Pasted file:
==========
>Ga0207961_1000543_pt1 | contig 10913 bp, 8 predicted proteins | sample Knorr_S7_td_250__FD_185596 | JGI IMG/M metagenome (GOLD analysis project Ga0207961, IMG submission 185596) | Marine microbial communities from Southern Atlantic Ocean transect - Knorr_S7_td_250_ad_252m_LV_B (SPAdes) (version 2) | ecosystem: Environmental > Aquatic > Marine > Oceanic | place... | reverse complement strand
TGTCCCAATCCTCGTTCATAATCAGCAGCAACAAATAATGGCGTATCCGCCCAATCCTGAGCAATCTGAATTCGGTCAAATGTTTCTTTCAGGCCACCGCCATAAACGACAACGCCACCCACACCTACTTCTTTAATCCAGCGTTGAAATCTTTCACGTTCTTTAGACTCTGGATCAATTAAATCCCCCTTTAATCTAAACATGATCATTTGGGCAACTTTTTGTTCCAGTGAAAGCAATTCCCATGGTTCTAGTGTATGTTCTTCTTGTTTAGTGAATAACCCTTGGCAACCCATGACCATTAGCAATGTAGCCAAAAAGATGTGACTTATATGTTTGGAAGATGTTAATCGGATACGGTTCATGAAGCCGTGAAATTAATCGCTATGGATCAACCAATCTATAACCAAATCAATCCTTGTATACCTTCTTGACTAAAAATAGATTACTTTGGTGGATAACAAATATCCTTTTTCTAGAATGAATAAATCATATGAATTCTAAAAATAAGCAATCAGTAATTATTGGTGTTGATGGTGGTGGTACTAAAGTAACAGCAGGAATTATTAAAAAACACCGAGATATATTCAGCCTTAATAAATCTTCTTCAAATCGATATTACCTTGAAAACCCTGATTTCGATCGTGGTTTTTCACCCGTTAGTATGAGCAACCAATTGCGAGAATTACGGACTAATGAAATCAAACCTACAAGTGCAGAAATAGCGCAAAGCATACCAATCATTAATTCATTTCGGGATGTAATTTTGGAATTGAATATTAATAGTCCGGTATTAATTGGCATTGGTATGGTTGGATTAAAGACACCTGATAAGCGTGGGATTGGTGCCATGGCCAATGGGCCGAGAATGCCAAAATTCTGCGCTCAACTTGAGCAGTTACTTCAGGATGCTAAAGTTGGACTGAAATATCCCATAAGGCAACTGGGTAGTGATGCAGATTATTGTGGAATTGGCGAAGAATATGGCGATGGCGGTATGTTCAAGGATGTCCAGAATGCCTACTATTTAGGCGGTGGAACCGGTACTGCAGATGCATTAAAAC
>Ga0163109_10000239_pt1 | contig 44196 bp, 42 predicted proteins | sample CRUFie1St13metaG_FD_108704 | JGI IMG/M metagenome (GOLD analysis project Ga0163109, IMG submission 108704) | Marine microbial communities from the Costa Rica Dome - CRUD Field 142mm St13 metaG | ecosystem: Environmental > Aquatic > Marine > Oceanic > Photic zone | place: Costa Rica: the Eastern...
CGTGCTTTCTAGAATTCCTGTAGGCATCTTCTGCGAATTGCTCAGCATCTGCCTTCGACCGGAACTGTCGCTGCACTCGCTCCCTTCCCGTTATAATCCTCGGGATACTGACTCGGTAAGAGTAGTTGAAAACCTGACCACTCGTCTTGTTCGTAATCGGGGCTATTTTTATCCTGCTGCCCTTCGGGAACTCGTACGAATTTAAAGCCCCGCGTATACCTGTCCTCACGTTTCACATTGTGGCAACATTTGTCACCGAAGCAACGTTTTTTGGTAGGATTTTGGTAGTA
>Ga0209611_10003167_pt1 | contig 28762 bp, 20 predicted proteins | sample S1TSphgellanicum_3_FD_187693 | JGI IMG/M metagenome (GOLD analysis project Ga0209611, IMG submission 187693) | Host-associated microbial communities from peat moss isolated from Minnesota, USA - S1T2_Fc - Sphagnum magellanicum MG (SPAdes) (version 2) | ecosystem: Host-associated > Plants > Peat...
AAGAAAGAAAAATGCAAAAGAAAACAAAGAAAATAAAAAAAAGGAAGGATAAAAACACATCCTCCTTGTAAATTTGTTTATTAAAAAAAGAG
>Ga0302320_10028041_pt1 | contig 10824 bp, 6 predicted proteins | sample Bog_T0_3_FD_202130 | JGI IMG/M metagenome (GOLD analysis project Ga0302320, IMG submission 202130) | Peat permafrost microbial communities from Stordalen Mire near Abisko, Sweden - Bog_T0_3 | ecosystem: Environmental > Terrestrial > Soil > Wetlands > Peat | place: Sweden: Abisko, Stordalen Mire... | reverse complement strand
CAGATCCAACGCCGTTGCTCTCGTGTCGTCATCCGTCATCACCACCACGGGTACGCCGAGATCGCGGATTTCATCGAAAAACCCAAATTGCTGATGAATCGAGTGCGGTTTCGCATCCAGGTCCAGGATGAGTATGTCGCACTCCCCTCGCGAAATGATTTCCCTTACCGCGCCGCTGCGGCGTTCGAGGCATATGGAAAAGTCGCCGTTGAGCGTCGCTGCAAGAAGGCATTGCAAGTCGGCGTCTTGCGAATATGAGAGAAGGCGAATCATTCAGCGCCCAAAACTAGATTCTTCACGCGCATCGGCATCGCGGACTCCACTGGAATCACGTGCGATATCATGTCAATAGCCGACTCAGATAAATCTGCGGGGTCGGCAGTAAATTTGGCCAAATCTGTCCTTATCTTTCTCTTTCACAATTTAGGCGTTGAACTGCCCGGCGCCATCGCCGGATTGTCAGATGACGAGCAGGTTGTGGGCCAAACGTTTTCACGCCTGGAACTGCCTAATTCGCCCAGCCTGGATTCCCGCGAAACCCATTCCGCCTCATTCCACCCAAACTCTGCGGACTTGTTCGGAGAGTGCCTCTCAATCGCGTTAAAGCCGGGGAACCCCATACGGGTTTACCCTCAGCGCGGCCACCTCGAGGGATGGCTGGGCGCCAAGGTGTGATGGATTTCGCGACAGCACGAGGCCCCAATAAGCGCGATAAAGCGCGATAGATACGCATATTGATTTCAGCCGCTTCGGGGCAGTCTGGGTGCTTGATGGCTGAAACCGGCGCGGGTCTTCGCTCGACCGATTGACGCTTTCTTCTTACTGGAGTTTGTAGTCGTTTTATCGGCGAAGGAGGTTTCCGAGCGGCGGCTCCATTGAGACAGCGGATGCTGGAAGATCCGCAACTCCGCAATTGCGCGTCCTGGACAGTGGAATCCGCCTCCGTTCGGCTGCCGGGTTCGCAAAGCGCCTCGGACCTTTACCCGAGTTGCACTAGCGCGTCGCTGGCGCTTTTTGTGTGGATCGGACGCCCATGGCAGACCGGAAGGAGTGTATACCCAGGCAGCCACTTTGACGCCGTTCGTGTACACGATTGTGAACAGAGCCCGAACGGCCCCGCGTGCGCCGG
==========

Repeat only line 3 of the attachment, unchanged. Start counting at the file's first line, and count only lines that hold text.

>Ga0163109_10000239_pt1 | contig 44196 bp, 42 predicted proteins | sample CRUFie1St13metaG_FD_108704 | JGI IMG/M metagenome (GOLD analysis project Ga0163109, IMG submission 108704) | Marine microbial communities from the Costa Rica Dome - CRUD Field 142mm St13 metaG | ecosystem: Environmental > Aquatic > Marine > Oceanic > Photic zone | place: Costa Rica: the Eastern...